معاونت:بین الاقوامی اصواتی ابجدیہ برائے امہری

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Vowels
Vowel Orders IPA Transliteration[1] English Approximation
First Order ɛ~ə ä[2] (e, eh) The e in set (sometimes a schwa)
Second Order ʊ~u u (ou, oo) The "oo" in foot or soon
Third Order i i (ii, ee) The "ea" in seat
Fourth Order ä[2] a (ah) The "o" in cot SAE
Fifth Order (ʲ)e e, é (ie, ié) Similar to "a" in Way except with no glide
Sixth Order ɨ~ə ə (i, ih) The "e" in Roses (sometimes a schwa)
Seventh Order o (ɔ) o (oh or au) The "oa" in Boat (or the au in maul)
ابوگیدا
IPA [3] ɛ u i ä e ɨ o ʷä ʲɛ English approximation Transliteration[1]
b[4]   Bed b
d[5]   Dad d
d͡ʒ   Judge ǧ, j
f Far f
Error using {{IPAsym}}: IPA symbol "g" not found in list   Go g
h [6]   How h
h [6]   h,
h [6]   h,
h[7]   h, kh


ابوگیدا (cont.)
IPA [3] ɛ u i ä e ɨ o ʷä ʲɛ English approximation Transliteration[1]
j   Yes y
k   King k
  Ski[8] q, ḳ, k', k
l   Let l
m Match m
n   Now n
ɲ   Onion ň, gn, ñ, ny
p[7][9]   Pin p


ابوگیدا (cont.)
IPA [3] ɛ u i ä e ɨ o ʷä ʲɛ English approximation Transliteration[1]
[7]   Upper[8] p̣, p', p
ɾ ~ r Water SAE r
s   Sight s
s   ś
ʃ   Short š, sh, ʃ, sch
t[5]   Talk t
t͡sʼ   Pizza[8] ṣ, ts, ts', tz, z
t͡sʼ   ṣ́
t͡ʃ   Church č, ch, tʲ


ابوگیدا (cont.)
IPA [3] ɛ u i ä e ɨ o ʷä ʲɛ English approximation Transliteration[1]
t͡ʃʼ   Achoo[8] č̣, č', ch', ch, tsch, ṭʲ
  Stick[8] ṭ, t', t
v ~ β[7]   Vault v
w [10] [10]   Walk w
z   Zoo z
ʒ   Pleasure ž, zh, z, s, j, g
ʔ[11] [6] [7][12]   Uh-oh ʾ , -
ʔ[11] [6]   ʿ, ʾ, -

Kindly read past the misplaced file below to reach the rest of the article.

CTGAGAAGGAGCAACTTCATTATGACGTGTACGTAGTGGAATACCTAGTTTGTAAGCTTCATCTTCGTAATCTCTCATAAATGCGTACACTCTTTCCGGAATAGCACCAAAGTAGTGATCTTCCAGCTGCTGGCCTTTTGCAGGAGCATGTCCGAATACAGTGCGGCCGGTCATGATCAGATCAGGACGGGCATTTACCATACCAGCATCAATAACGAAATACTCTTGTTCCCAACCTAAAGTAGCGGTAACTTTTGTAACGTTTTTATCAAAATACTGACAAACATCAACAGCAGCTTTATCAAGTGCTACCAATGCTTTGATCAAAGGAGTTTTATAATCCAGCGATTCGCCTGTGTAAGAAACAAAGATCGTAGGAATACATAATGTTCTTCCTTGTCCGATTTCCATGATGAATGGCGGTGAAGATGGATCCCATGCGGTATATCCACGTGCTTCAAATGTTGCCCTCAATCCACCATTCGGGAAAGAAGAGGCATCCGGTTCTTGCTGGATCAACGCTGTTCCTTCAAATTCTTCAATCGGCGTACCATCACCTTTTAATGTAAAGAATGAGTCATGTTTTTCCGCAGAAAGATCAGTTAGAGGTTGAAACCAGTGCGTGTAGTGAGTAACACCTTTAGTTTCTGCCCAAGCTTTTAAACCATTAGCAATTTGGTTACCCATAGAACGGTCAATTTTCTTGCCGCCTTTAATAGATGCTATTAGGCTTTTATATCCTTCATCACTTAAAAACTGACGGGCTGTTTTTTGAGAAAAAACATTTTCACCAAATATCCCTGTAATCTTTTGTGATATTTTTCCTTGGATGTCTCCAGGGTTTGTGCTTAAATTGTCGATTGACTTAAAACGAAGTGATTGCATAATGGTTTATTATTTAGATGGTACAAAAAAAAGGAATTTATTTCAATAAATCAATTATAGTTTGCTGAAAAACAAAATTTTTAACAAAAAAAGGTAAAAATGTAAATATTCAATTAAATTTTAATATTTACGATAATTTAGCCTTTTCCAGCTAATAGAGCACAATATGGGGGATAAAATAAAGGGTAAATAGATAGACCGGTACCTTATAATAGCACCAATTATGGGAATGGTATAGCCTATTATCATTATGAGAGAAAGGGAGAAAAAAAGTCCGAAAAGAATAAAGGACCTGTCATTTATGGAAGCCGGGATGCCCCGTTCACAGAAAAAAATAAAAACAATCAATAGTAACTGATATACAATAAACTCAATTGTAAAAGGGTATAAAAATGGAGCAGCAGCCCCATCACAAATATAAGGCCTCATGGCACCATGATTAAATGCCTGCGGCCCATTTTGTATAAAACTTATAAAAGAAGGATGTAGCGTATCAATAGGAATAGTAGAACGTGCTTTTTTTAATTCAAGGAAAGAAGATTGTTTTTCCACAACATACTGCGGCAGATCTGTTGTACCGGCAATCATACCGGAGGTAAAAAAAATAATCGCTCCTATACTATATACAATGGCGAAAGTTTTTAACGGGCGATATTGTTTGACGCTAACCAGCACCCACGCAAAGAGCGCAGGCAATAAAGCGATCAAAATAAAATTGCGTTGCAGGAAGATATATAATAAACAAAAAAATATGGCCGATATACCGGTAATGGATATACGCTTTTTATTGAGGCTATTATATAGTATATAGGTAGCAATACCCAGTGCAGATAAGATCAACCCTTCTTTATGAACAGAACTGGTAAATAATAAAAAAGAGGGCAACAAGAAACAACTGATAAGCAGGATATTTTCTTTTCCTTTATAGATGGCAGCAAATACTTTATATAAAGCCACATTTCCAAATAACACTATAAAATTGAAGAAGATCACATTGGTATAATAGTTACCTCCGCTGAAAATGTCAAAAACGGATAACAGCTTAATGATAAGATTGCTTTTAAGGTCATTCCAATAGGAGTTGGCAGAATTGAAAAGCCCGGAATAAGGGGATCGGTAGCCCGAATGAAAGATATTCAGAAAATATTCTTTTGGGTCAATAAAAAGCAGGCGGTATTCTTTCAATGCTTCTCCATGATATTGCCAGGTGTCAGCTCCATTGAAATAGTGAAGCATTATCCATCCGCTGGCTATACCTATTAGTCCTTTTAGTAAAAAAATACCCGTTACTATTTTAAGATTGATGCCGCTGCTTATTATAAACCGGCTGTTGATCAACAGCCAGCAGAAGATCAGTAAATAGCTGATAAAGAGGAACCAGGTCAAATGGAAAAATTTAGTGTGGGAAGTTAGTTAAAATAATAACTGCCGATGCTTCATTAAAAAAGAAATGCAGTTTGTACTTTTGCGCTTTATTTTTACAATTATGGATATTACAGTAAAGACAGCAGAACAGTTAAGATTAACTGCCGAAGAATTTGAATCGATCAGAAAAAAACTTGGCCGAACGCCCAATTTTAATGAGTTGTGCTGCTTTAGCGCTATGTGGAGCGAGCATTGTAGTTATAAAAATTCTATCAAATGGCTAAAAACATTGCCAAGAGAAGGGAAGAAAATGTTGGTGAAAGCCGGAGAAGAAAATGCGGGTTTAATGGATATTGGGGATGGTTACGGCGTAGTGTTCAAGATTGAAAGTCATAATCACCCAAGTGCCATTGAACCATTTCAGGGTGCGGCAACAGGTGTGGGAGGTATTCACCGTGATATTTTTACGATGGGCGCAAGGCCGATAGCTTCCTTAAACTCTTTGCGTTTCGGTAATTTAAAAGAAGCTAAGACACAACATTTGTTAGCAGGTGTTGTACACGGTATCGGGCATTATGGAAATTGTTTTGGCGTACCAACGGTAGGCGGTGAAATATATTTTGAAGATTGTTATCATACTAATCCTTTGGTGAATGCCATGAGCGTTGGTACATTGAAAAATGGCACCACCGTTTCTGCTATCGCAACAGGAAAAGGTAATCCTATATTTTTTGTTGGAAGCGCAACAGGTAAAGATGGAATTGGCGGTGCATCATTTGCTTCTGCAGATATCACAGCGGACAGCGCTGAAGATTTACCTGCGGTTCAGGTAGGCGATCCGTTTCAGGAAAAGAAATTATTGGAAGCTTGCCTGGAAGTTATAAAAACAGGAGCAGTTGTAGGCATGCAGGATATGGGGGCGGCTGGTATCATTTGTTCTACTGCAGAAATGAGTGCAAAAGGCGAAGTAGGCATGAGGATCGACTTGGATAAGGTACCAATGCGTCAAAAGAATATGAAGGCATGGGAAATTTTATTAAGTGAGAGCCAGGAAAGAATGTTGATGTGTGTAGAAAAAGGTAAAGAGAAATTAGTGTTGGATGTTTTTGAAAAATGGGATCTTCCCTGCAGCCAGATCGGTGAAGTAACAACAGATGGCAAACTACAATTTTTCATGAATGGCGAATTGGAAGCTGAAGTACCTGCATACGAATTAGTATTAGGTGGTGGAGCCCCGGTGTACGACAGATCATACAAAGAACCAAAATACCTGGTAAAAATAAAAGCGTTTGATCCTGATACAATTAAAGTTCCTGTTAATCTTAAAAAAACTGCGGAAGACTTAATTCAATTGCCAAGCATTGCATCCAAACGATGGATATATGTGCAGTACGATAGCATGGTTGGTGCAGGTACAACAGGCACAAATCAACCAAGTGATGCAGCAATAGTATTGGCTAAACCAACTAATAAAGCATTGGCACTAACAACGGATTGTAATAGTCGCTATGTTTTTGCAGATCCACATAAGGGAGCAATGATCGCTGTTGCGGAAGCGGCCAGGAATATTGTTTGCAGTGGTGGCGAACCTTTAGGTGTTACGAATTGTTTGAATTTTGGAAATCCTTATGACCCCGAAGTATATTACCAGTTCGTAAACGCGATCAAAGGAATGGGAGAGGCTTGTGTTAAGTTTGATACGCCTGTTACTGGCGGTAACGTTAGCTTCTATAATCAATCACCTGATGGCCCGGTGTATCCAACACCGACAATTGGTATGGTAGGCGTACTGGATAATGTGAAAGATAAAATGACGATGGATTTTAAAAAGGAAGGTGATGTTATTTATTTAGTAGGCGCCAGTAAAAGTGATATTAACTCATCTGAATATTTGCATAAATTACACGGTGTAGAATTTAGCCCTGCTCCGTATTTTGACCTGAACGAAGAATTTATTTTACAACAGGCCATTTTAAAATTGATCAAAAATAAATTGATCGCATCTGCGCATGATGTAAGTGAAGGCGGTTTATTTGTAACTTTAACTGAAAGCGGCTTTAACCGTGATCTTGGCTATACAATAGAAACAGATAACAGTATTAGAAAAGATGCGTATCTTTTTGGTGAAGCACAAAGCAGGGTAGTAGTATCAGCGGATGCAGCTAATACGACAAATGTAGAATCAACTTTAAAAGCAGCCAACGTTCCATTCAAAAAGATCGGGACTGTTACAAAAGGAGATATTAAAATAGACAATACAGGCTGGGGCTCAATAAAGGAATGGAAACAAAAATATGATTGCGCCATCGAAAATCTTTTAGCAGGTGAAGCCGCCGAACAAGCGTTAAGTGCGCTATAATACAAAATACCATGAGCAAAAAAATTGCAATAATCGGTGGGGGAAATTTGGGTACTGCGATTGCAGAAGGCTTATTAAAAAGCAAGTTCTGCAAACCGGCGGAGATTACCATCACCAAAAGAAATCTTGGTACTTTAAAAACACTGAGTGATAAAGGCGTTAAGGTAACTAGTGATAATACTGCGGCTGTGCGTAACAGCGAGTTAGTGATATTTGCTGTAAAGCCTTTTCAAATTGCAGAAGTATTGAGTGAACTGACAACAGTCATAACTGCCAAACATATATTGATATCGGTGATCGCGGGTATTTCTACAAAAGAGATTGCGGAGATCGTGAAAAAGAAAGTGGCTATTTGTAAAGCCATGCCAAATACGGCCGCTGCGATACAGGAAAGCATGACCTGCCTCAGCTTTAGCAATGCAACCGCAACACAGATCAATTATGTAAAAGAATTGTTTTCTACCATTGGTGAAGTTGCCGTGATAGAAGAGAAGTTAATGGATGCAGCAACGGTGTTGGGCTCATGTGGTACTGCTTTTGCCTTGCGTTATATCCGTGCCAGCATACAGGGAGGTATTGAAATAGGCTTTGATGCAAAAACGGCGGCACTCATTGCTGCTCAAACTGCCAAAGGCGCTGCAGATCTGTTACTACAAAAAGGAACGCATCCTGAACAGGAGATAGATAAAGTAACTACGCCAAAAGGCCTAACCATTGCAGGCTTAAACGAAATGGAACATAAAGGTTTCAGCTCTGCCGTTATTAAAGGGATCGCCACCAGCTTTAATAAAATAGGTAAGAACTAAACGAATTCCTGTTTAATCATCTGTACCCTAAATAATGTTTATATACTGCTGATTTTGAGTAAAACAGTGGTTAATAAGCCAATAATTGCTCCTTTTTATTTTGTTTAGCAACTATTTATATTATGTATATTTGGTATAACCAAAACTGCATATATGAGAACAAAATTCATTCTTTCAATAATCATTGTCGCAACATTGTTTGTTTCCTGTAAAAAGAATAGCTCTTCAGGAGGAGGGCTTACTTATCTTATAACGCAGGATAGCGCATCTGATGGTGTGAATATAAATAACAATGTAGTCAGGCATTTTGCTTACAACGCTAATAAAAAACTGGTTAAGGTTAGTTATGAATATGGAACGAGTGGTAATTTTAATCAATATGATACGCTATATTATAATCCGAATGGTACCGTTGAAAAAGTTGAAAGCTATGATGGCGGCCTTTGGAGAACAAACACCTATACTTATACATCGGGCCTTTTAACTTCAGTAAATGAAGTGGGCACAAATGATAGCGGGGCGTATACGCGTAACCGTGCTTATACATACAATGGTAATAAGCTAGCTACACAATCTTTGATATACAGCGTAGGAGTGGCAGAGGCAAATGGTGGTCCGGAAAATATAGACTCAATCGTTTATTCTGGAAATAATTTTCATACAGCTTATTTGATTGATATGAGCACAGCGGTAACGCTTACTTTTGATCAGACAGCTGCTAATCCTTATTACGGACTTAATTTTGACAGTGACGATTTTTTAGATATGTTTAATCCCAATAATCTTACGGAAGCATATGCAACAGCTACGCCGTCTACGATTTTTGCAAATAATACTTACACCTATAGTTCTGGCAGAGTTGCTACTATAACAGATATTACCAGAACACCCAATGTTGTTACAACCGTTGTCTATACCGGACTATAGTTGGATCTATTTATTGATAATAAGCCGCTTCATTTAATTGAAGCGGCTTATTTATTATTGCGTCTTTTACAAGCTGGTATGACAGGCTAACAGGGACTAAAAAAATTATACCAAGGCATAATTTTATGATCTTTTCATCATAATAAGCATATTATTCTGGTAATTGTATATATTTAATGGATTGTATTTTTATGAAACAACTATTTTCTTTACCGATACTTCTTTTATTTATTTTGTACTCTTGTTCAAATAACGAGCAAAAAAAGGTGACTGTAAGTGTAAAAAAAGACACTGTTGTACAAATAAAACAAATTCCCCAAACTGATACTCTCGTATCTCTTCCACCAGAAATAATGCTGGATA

Labiovelar Abugida
IPA ɛ ~ ɔ[10] u i ä e ɨ ~ ʊ[10] o
   
[13]    
   
kʼʷ    


حوالہ جات[ترمیم]

  1. ^ ا ب پ ت ٹ The standard transliteration of the Ethiopian Semitic consonants and vowels are listed first (except for letters used for loanwords).
  2. ^ ا ب The letter ä has two functions in this article. When it is shown in IPA (or between slashes) it represents the open central unrounded vowel. When ä is used in the transliteration it represents the first order vowel (usually ɛ).
  3. ^ ا ب پ ت The Abugida uses the IPA pronunciations that are used specifically when reading the alphabet or spelling a word in Amharic. The letters' pronunciations in spoken Amharic sometime differ from the IPA vowels given in this chart (dependent on word and stress).
  4. The በ series is pronounced with the consonant /β/ in between two vowels.
  5. ^ ا ب The ደ and ተ series are dentals unlike the English d & t (which are alveolar). The dentals are articulated at the top of the teeth instead of the Alveolar ridge.
  6. ^ ا ب پ ت ٹ ሀ, ኀ, & ሐ are not pronounced as /hɛ/ nor are አ & ዐ pronounced like /ʔɛ/. Instead they are pronounced as if they were fourth orders (/hä/ & /ʔä/ respectively).
  7. ^ ا ب پ ت ٹ The ቨ, ፐ, ጰ series along with the letter ኧ are all used for loan words. Sometimes ኸ is used to represent the Arabic خ in loanwords but ከ is usually used in modern Amharic instead.
  8. ^ ا ب پ ت ٹ The ejectives have no equivalent in English. The way that ejectives are sounded is by building up pressure in your throat, like when you sneeze, and then release the built-up air as you articulate the consonant where you normally would. So, /t'/ and /t/ are articulated in the same place but the difference is whether you build up pressure or not.
  9. This sound was introduced through loan words. It is sometimes pronounced unaspirated as the "p" in spin and is often confused with the /b/ sound
  10. ^ ا ب پ ت Sometimes when /ɛ/ and /ɨ/ are proceeded by /w/ the rounding carries over and they are pronounced like /wɔ/ and /wʊ/ respectively. Because of this, first and sixth orders of the ወ series are sometimes respelled with seventh and second orders respectively.
  11. ^ ا ب The አ and ዐ series have lost their consonantal values and are vowel carriers in modern Amharic. Though sometimes the consonant /ʔ/ is pronounced in word initial and medial positions, the glottal stop is often dropped.
  12. ኧ, being irregular, is not pronounced like 'ʷa but like 'ä and is the only way to write such sound in Amharic.
  13. The modern ኀ isn't a velar. The character was once a velar in ancient Ge'ez, which is why it has a written labial form today, but it became a glottal fricative in modern Amharic. ኀ's labial form is the only way used to write /hʷ/ in Amharic.